Secondary Logo

Journal Logo

Institutional members access full text with Ovid®

Impact of “Learn the Signs. Act Early.” Materials on Parental Engagement and Doctor Interaction Regarding Child Development

Gadomski, Anne M., MD, MPH*; Riley, Moira R., PhD; Scribani, Melissa, MPH; Tallman, Nancy*

Journal of Developmental & Behavioral Pediatrics: December 2018 - Volume 39 - Issue 9 - p 693–700
doi: 10.1097/DBP.0000000000000604
Original Article

Objective: To measure the effectiveness of the “Learn the Signs. Act Early.” (LTSAE) educational materials in increasing parent engagement in developmental monitoring during well-child visits.

Methods: Exit surveys and analysis of audio-taped well-child visits were compared pre- versus post-LTSAE exposure. Before the LTSAE, parents were exposed to usual pediatric clinic developmental surveillance practices. After the LTSAE, parents received LTSAE materials before well-child visits, received age-specific LTSAE checklists at the clinic visit, and were exposed to LTSAE posters in examination rooms. Pediatricians attended a didactic session on developmental screening and LTSAE materials. Children evenly distributed among the ages of 2, 4, 6, 9, 12, and 18 months and 2 and 3 years were consecutively recruited at their well-child visits. After the visit, all parents completed exit surveys that assessed 5 a priori outcomes: milestone awareness, level of concern if the child is late in reaching a milestone, likelihood of bringing up a concern to the doctor, level of confidence in knowing what to do if concerned, or talking about child development during the visit. A 25% visit subsample was audio-taped, transcribed, and coded for parental engagement and nurse/doctor response to parental concern.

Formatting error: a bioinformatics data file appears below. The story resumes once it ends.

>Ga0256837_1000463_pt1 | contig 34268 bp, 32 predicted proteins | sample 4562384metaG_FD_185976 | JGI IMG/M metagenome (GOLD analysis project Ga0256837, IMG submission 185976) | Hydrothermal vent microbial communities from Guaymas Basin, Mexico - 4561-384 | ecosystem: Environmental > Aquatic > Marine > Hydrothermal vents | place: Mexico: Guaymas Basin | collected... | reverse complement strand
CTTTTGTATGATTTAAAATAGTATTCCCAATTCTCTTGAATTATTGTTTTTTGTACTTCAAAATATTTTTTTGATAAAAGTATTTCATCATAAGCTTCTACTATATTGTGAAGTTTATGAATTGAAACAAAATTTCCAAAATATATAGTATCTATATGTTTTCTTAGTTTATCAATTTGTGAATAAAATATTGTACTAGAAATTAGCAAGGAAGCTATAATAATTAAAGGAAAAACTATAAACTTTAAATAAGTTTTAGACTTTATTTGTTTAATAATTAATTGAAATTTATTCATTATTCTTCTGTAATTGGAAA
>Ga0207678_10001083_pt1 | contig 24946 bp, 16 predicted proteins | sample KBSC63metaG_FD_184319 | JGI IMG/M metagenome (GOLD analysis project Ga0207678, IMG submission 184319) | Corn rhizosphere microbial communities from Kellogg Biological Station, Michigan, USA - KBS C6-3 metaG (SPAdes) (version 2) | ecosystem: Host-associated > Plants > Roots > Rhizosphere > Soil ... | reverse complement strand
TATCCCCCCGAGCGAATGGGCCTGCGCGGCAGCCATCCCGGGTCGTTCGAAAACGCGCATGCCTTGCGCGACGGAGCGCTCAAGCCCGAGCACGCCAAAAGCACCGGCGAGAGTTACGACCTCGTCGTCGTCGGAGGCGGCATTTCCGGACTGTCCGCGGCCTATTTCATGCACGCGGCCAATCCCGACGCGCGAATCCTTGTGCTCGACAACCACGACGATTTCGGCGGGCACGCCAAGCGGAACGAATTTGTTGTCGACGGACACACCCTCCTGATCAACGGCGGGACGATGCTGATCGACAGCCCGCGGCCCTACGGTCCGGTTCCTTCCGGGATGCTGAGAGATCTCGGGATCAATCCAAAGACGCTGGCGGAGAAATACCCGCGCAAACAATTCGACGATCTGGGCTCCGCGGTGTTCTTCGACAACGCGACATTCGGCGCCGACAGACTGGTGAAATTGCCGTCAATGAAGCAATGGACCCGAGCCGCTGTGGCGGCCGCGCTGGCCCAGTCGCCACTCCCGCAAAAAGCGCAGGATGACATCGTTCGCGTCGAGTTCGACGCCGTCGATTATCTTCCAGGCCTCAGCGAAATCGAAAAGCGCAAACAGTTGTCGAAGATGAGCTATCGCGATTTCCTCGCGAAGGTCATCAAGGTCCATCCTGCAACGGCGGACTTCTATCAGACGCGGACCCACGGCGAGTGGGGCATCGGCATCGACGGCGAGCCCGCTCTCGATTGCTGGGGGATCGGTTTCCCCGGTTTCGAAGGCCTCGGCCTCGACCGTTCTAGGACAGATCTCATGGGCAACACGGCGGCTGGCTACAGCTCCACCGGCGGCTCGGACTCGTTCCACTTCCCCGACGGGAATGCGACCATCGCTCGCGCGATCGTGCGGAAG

Results: No demographic differences were found between the 181 parents enrolled before the LTSAE and 182 after the LTSAE. LTSAE exposure was significantly higher after the LTSAE (p < 0.0001). After the LTSAE, parent awareness of the number of milestones increased (p = 0.03). Audiotape analysis showed that parents were more engaged in discussions about development post-LTSAE versus pre-LTSAE.

Conclusion: The LTSAE may improve developmental surveillance by increasing parent's awareness of and discussion about milestones.

*Center for Evaluating Rural Interventions, Bassett Research Institute, Cooperstown, NY;

Bassett Research Institute, Center for Biostatistics, Bassett Medical Center, Cooperstown, NY.

Address for reprints: Anne M. Gadomski, MD, Bassett Research Institute, Bassett Medical Center, Bassett Healthcare Network, One Atwell Road, Cooperstown, NY 13326; e-mail:

Supported by the Disability Research and Dissemination Center (DRDC) through its Cooperative Agreement Number 5U01DD001007 from the Centers for Disease Control (CDC) and Prevention. Its contents are solely the responsibility of the authors and do not necessarily represent the official views of the DRDC or CDC.

Disclosure: The authors declare no conflict of interest.

Received February , 2018

Accepted June , 2018

Copyright © 2018 Wolters Kluwer Health, Inc. All rights reserved.